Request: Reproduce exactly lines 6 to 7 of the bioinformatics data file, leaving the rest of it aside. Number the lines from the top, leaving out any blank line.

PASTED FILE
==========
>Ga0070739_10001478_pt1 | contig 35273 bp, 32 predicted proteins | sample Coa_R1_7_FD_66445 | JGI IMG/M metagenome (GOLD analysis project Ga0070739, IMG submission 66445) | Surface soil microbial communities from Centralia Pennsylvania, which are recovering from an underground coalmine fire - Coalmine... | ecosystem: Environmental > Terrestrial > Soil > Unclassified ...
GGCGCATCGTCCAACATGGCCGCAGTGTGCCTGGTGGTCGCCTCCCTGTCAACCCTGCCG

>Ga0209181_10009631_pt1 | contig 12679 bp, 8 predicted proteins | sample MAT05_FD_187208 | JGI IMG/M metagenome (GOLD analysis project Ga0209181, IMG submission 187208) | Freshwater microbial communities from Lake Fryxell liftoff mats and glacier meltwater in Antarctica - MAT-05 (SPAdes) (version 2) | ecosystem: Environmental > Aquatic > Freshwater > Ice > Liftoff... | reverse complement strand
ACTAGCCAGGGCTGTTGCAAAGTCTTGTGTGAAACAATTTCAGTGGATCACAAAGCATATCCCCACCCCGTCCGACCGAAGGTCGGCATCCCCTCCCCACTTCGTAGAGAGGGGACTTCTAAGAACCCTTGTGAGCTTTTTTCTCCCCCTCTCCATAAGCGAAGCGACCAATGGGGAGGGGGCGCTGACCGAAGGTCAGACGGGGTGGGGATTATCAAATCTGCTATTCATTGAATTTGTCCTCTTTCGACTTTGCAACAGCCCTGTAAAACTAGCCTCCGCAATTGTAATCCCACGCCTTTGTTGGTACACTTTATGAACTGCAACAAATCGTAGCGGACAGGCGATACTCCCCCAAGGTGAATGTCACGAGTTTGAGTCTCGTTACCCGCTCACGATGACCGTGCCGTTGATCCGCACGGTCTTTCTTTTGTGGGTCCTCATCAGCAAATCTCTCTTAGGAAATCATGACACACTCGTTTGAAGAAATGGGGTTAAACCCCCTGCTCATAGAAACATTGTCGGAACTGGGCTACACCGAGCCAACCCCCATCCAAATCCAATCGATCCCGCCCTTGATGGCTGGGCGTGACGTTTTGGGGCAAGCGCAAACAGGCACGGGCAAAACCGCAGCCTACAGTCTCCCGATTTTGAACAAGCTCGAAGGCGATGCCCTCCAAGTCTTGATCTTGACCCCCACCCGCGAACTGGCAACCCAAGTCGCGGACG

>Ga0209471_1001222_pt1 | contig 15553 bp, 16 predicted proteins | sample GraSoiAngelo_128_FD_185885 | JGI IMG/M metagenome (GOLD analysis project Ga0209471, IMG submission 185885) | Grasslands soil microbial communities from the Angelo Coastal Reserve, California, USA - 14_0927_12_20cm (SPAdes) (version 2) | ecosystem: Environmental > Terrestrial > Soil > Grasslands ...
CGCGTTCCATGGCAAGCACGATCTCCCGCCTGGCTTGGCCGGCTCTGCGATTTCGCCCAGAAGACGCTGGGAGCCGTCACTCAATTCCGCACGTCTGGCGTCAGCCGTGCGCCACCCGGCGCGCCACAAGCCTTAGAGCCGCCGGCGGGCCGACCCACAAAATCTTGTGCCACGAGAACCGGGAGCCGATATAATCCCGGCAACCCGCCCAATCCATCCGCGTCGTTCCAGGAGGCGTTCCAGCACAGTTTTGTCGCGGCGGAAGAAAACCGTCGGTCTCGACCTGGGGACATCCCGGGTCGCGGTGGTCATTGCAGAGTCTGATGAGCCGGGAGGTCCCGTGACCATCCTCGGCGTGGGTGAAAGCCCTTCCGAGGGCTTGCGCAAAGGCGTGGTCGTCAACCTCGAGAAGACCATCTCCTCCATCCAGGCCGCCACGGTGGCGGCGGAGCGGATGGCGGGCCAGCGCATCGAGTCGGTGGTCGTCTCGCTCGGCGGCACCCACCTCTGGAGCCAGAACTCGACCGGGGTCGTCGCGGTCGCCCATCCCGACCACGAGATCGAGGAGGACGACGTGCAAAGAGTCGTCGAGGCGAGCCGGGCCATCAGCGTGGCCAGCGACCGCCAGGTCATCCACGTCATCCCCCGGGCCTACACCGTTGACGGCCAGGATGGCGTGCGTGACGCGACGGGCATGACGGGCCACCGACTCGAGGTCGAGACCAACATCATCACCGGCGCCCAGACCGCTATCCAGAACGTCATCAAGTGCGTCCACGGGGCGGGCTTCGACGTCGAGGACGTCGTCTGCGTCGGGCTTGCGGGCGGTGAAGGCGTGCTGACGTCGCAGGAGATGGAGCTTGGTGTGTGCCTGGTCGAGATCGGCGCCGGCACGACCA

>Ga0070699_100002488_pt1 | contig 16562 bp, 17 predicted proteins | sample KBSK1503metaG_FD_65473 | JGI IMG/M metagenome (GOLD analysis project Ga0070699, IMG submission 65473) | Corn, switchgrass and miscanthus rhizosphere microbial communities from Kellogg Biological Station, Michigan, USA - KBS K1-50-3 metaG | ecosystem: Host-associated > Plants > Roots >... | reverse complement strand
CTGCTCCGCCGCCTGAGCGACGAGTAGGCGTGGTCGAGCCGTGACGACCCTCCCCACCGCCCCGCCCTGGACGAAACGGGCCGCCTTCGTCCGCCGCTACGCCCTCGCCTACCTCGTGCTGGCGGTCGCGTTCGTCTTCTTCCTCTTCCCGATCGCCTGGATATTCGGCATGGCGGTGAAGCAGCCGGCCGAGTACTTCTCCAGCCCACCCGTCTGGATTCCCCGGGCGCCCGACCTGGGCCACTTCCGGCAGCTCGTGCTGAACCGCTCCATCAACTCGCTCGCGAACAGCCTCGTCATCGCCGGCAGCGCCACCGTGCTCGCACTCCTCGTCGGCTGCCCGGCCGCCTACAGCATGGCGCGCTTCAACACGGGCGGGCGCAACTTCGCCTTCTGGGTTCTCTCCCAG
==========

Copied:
CGCGTTCCATGGCAAGCACGATCTCCCGCCTGGCTTGGCCGGCTCTGCGATTTCGCCCAGAAGACGCTGGGAGCCGTCACTCAATTCCGCACGTCTGGCGTCAGCCGTGCGCCACCCGGCGCGCCACAAGCCTTAGAGCCGCCGGCGGGCCGACCCACAAAATCTTGTGCCACGAGAACCGGGAGCCGATATAATCCCGGCAACCCGCCCAATCCATCCGCGTCGTTCCAGGAGGCGTTCCAGCACAGTTTTGTCGCGGCGGAAGAAAACCGTCGGTCTCGACCTGGGGACATCCCGGGTCGCGGTGGTCATTGCAGAGTCTGATGAGCCGGGAGGTCCCGTGACCATCCTCGGCGTGGGTGAAAGCCCTTCCGAGGGCTTGCGCAAAGGCGTGGTCGTCAACCTCGAGAAGACCATCTCCTCCATCCAGGCCGCCACGGTGGCGGCGGAGCGGATGGCGGGCCAGCGCATCGAGTCGGTGGTCGTCTCGCTCGGCGGCACCCACCTCTGGAGCCAGAACTCGACCGGGGTCGTCGCGGTCGCCCATCCCGACCACGAGATCGAGGAGGACGACGTGCAAAGAGTCGTCGAGGCGAGCCGGGCCATCAGCGTGGCCAGCGACCGCCAGGTCATCCACGTCATCCCCCGGGCCTACACCGTTGACGGCCAGGATGGCGTGCGTGACGCGACGGGCATGACGGGCCACCGACTCGAGGTCGAGACCAACATCATCACCGGCGCCCAGACCGCTATCCAGAACGTCATCAAGTGCGTCCACGGGGCGGGCTTCGACGTCGAGGACGTCGTCTGCGTCGGGCTTGCGGGCGGTGAAGGCGTGCTGACGTCGCAGGAGATGGAGCTTGGTGTGTGCCTGGTCGAGATCGGCGCCGGCACGACCA

>Ga0070699_100002488_pt1 | contig 16562 bp, 17 predicted proteins | sample KBSK1503metaG_FD_65473 | JGI IMG/M metagenome (GOLD analysis project Ga0070699, IMG submission 65473) | Corn, switchgrass and miscanthus rhizosphere microbial communities from Kellogg Biological Station, Michigan, USA - KBS K1-50-3 metaG | ecosystem: Host-associated > Plants > Roots >... | reverse complement strand